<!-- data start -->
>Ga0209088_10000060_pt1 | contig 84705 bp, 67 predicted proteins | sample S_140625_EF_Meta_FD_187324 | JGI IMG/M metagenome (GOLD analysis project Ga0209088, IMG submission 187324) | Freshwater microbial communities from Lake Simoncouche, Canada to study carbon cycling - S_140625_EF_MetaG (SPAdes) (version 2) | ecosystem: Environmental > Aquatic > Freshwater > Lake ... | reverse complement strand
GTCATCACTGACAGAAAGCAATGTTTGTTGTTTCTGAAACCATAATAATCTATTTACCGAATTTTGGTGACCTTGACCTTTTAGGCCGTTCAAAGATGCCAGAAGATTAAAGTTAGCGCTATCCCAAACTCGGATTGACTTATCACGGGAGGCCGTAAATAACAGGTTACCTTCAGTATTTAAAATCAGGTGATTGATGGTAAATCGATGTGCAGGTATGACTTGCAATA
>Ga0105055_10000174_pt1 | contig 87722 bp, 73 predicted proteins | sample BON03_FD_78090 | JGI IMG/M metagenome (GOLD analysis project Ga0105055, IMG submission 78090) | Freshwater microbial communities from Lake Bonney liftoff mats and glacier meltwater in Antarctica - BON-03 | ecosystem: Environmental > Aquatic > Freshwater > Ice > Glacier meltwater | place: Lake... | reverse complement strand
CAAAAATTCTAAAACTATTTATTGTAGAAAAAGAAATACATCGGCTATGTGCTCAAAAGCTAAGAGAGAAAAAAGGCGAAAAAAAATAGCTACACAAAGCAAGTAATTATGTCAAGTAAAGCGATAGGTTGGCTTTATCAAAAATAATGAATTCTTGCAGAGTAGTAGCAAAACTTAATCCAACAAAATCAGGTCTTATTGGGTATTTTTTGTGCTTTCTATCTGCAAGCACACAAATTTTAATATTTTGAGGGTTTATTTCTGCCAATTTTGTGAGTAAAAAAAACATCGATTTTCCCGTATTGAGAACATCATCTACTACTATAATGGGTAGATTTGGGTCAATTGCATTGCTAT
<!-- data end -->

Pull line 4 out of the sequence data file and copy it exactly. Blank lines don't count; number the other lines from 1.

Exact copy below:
CAAAAATTCTAAAACTATTTATTGTAGAAAAAGAAATACATCGGCTATGTGCTCAAAAGCTAAGAGAGAAAAAAGGCGAAAAAAAATAGCTACACAAAGCAAGTAATTATGTCAAGTAAAGCGATAGGTTGGCTTTATCAAAAATAATGAATTCTTGCAGAGTAGTAGCAAAACTTAATCCAACAAAATCAGGTCTTATTGGGTATTTTTTGTGCTTTCTATCTGCAAGCACACAAATTTTAATATTTTGAGGGTTTATTTCTGCCAATTTTGTGAGTAAAAAAAACATCGATTTTCCCGTATTGAGAACATCATCTACTACTATAATGGGTAGATTTGGGTCAATTGCATTGCTAT